Surpassing all it’s previous records, the Chinese conglomerate Alibaba, in its latest annual Single Day event, 11.11 Global Shopping Festival, has clocked $30.8 billion in Gross Merchandise Value (GMV).
The company had sold products worth $1 billion within the first minute and 25 seconds of this 24 hour event and had hit the $10 billion mark in 1 hour and 48 seconds (5 minutes 21 seconds ahead of last year). It had crossed its previous year’s 812 million order mark and $25.3 billion GMV record by 5:34 p.m. SIN/HK.
Measuring in the Chinese Yuan, the Shanghai-based giant made RMB 213.5 billion, crossing the RMB 200 billion mark 90 minutes before the end of the sale. As compared to previous year’s RMB 168.2 billion figure, this was a 27 per cent YoY rise in GMV, however, this was still a smaller magnitude growth considering the GMV grew 39 per cent YoY in 2017.
The factors contributing to this overwhelming sales figure included Alibaba’s acquisition of Lazada that organised its first 11.11 Sales festival in six Southeast Asian countries, Ele.me providing delivery for some Starbucks stores across eleven Chinese cities, offering of huge discounts on its e-commerce website Tmall and much more.
Around 180,000 brands participated in this sale (approximately 40,000 more than last year) including Huggies, Dyson, Apple, Samsung, Xiaomi, Sony, and Phillips. The most popular categories among the customers were mobile phones, women’s fashion, diapers, computer accessories, and audio equipment.
Why should we care?
As one of the fastest growing e-commerce markets in the world, India needs to learn from these figures on multiple levels. For these figures tell a story larger than India’s overall annual GMV in the e-tail sector.
Starting with the direct comparison, let’s look at the market leaders Flipkart, Amazon, and most importantly Paytm Mall. Kalyan Krishnamurthy led Flipkart, in its latest BBD clocked $1-1.1 billion in GMV in 5 days; while Amazon, in 6 days, could manage an $800 million sales figure. Paytm Mall, Vijay Shekhar Sharma’s e-commerce arm in which Alibaba itself is the largest investor, sold merely 12 million orders in its Maha Cashback Sale.
Flipkart and Myntra’s current annual GMV stands at $7.5 billion, while Amazon India’s relative figure is $5 billion. Paytm Mall, however, claims an annual GMV run rate of $3 billion as of February this year, targeting $10 billion by March next year.
While this reflects how the largest e-tailers of India have a huge ground to cover in future individually, India’s overall annual online retail sales figures and estimations actually puts in perspective the struggle Indian e-commerce startups have yet to go through before actualizing the potential the market claims to possess.
As we can see in the picture above, this data by Indian Brand Equity Foundation (IBEF), shows how India’s last year’s annual GMV in online retail, $17.8 billion, was $7.2 billion less than Alibaba’s $25.3 billion total sales figure in the one single day of 11.11 Global Shopping Festival.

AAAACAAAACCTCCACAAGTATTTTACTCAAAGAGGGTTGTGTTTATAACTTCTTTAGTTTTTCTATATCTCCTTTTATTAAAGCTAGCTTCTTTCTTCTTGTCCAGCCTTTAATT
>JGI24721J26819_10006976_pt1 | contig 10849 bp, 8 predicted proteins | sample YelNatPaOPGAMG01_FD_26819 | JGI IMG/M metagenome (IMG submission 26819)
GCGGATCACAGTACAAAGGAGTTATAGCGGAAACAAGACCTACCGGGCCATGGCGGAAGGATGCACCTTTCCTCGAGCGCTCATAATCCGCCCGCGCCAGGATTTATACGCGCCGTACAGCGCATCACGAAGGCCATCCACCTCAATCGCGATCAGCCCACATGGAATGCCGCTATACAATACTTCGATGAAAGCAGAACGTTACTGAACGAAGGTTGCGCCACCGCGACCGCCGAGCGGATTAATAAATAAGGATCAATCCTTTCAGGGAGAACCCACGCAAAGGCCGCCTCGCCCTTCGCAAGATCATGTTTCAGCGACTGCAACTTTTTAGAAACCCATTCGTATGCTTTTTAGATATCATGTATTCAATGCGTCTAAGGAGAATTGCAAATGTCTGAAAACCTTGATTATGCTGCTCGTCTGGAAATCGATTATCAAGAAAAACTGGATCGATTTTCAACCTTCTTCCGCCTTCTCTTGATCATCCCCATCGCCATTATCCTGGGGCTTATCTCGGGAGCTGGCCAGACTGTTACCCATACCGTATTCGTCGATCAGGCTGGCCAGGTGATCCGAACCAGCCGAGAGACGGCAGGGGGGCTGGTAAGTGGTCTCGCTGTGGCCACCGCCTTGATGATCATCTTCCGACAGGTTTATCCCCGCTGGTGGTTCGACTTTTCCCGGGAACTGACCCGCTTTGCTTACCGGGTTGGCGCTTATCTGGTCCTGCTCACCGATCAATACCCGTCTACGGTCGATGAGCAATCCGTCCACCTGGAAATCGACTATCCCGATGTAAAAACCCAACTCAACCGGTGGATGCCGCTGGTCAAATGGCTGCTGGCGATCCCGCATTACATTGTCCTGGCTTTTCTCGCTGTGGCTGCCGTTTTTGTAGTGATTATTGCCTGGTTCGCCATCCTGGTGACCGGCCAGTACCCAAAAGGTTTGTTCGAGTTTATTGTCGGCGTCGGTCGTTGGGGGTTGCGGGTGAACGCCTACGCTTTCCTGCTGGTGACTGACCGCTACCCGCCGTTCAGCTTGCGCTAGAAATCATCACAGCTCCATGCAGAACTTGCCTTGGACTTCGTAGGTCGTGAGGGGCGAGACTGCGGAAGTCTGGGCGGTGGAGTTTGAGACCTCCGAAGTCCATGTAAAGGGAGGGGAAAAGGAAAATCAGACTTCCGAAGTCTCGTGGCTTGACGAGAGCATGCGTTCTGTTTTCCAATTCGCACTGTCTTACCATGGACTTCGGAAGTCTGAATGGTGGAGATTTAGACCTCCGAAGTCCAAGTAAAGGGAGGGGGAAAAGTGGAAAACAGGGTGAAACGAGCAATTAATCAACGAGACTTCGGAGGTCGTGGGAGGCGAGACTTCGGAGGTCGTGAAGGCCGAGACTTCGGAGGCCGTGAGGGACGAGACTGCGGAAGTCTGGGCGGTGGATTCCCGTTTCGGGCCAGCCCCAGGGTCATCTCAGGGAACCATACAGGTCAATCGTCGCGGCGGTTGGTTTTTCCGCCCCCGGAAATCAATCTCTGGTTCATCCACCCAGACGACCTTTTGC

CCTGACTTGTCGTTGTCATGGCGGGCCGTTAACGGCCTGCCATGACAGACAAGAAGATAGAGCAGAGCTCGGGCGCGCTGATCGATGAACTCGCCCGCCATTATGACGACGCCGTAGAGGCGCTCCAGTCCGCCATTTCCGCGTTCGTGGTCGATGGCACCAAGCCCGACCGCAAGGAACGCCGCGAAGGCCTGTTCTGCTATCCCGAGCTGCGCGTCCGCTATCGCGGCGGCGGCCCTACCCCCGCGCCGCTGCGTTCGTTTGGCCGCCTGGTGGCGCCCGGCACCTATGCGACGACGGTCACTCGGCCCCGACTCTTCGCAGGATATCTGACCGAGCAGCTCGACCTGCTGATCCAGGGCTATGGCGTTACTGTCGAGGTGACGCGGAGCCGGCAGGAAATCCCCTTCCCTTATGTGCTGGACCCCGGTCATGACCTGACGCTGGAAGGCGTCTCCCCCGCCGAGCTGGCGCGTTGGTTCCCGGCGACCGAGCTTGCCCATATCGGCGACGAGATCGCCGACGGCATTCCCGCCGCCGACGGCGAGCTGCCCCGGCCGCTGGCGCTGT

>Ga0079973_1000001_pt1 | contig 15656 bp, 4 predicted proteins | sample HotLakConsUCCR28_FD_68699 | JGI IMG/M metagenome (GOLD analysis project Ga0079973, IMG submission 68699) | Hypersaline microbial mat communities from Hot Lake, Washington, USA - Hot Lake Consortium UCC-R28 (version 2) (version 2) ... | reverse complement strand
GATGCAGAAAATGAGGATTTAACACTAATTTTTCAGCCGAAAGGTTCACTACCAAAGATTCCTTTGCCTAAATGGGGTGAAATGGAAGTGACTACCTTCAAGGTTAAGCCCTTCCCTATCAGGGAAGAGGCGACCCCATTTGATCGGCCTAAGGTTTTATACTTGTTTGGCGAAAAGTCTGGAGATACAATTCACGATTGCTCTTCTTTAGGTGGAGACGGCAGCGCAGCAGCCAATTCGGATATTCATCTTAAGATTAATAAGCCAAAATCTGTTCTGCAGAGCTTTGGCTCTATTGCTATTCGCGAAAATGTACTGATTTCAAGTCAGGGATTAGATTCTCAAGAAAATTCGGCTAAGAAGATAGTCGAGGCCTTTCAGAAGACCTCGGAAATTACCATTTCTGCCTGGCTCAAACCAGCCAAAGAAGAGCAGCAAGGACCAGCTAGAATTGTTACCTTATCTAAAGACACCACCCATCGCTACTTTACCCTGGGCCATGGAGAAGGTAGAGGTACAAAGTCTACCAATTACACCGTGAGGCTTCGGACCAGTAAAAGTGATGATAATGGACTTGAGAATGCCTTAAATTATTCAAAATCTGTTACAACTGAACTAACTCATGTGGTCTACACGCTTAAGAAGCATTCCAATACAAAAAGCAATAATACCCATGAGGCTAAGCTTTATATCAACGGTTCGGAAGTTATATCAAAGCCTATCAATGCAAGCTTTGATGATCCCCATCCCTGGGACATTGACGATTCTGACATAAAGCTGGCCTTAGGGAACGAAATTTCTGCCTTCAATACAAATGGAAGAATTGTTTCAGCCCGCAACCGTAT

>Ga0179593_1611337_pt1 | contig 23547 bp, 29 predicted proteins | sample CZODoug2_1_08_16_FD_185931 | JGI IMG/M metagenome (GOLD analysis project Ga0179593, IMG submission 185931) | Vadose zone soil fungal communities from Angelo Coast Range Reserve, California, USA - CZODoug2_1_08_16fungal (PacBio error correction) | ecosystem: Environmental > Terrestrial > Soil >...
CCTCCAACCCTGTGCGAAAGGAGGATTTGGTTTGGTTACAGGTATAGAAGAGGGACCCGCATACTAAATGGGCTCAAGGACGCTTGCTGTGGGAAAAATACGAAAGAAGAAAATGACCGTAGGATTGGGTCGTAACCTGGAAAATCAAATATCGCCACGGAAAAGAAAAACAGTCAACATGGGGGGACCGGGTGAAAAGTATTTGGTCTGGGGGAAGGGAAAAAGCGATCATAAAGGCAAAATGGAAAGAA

The online retail sale estimate for 2018 by IBEF, $32.7 billion than the Jack Ma led company’s Single Day Sale GMV $30.8 billion this year.
As per Alibaba’s top executives themselves, the challenge in Indian market lies in the fragmentation. The country has only realised one-tenth of its potential in the e-commerce market for now and is way behind China’s trillion dollar e-commerce industry.
The crux of this matter, according to Alibaba reps, lies in the fact that the country has different states with different regulations and a not-very-unified market that cannot thrive on traditional models like B2C or C2C. This further elaborates the companies favour of Paytm Mall, as their strategy is to capture the Indian market via payments.
In reality, Paytm Mall is still struggling to compete with the giants Flipkart and Amazon, and Alibaba’s strategy of investing in the e-commerce arm of Paytm is yet to fructify.
The entire Indian internet and startup economy is looking upon the next 500 million users as their target market to beat the competition and attain dominance. For e-commerce, the challenge is tackling the fragmentation, as well as the problems in logistics, payments, and building a regular customer base.
But most importantly, the up and coming internet generation belongs to tier II to tier IV cities, and this being a tricky market to crack, the task requires innovation and investment.
It might not be possible for Indian e-com players to copy Alibaba’s growth mechanisms, but there’s still a lot to learn in terms of innovation, strategising, and expansion to achieve overwhelming growth.
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